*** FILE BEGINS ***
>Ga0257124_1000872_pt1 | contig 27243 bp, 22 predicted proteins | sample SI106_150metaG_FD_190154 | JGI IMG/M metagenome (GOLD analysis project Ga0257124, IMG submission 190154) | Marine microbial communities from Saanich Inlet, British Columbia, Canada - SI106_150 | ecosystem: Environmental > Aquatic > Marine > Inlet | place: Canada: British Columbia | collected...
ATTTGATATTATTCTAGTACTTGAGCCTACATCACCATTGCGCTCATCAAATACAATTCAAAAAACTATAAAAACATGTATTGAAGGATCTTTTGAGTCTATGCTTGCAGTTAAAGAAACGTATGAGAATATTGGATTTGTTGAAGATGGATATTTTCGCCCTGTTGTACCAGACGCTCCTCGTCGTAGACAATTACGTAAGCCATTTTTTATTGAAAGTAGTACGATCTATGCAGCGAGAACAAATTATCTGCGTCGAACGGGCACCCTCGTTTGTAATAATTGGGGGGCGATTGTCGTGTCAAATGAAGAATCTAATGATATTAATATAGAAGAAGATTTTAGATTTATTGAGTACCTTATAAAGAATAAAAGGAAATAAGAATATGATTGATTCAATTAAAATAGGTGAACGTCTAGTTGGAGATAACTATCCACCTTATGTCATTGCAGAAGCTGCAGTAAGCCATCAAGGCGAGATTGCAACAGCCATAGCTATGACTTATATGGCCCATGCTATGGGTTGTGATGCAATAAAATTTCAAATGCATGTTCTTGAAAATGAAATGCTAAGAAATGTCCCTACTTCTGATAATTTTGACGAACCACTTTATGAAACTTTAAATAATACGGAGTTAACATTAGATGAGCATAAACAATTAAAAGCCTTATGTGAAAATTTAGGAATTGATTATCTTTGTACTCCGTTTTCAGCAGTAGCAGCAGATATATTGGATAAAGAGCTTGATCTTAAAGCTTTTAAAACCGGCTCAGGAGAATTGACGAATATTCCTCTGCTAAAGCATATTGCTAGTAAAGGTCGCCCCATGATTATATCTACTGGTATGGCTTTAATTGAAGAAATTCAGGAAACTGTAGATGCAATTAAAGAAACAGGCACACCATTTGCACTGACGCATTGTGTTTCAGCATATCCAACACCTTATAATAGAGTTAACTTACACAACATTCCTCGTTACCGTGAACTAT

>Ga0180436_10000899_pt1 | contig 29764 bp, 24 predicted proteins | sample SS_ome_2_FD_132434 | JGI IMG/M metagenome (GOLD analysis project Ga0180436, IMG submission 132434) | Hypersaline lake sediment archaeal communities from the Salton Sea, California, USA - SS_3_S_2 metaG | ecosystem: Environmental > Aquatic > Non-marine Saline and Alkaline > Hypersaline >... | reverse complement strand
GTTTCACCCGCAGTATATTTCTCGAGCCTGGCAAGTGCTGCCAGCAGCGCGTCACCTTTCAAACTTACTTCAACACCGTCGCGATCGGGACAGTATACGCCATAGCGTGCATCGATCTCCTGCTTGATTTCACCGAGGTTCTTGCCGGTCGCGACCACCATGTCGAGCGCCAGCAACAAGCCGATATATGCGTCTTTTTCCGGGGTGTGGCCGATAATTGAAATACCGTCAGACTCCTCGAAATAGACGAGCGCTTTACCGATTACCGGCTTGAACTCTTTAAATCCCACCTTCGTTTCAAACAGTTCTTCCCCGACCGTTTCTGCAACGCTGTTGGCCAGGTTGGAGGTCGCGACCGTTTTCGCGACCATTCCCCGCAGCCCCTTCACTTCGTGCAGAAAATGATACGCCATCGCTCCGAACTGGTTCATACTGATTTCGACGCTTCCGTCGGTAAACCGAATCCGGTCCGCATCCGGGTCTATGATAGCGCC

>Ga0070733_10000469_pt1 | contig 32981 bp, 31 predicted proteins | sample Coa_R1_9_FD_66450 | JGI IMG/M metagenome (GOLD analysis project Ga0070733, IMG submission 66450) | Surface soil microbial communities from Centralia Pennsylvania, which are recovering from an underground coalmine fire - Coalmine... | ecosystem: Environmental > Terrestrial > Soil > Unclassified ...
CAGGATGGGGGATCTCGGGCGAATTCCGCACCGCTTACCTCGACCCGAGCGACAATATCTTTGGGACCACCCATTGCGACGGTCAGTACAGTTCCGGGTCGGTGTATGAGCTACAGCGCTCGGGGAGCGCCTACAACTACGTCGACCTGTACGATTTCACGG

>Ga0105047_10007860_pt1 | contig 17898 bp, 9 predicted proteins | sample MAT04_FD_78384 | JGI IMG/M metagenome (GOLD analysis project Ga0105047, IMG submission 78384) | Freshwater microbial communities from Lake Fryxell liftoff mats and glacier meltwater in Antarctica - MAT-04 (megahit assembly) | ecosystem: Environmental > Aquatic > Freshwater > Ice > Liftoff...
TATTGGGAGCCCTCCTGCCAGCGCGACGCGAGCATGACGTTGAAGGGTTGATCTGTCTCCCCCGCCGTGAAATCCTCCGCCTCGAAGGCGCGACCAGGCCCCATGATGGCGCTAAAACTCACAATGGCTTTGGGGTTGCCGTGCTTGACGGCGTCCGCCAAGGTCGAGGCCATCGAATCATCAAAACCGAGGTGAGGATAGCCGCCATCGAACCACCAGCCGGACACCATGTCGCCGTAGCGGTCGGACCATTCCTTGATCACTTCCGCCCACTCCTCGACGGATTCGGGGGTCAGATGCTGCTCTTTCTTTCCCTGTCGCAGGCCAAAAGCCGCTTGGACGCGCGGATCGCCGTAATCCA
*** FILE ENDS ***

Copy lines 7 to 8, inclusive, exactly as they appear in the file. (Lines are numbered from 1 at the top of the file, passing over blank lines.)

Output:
>Ga0105047_10007860_pt1 | contig 17898 bp, 9 predicted proteins | sample MAT04_FD_78384 | JGI IMG/M metagenome (GOLD analysis project Ga0105047, IMG submission 78384) | Freshwater microbial communities from Lake Fryxell liftoff mats and glacier meltwater in Antarctica - MAT-04 (megahit assembly) | ecosystem: Environmental > Aquatic > Freshwater > Ice > Liftoff...
TATTGGGAGCCCTCCTGCCAGCGCGACGCGAGCATGACGTTGAAGGGTTGATCTGTCTCCCCCGCCGTGAAATCCTCCGCCTCGAAGGCGCGACCAGGCCCCATGATGGCGCTAAAACTCACAATGGCTTTGGGGTTGCCGTGCTTGACGGCGTCCGCCAAGGTCGAGGCCATCGAATCATCAAAACCGAGGTGAGGATAGCCGCCATCGAACCACCAGCCGGACACCATGTCGCCGTAGCGGTCGGACCATTCCTTGATCACTTCCGCCCACTCCTCGACGGATTCGGGGGTCAGATGCTGCTCTTTCTTTCCCTGTCGCAGGCCAAAAGCCGCTTGGACGCGCGGATCGCCGTAATCCA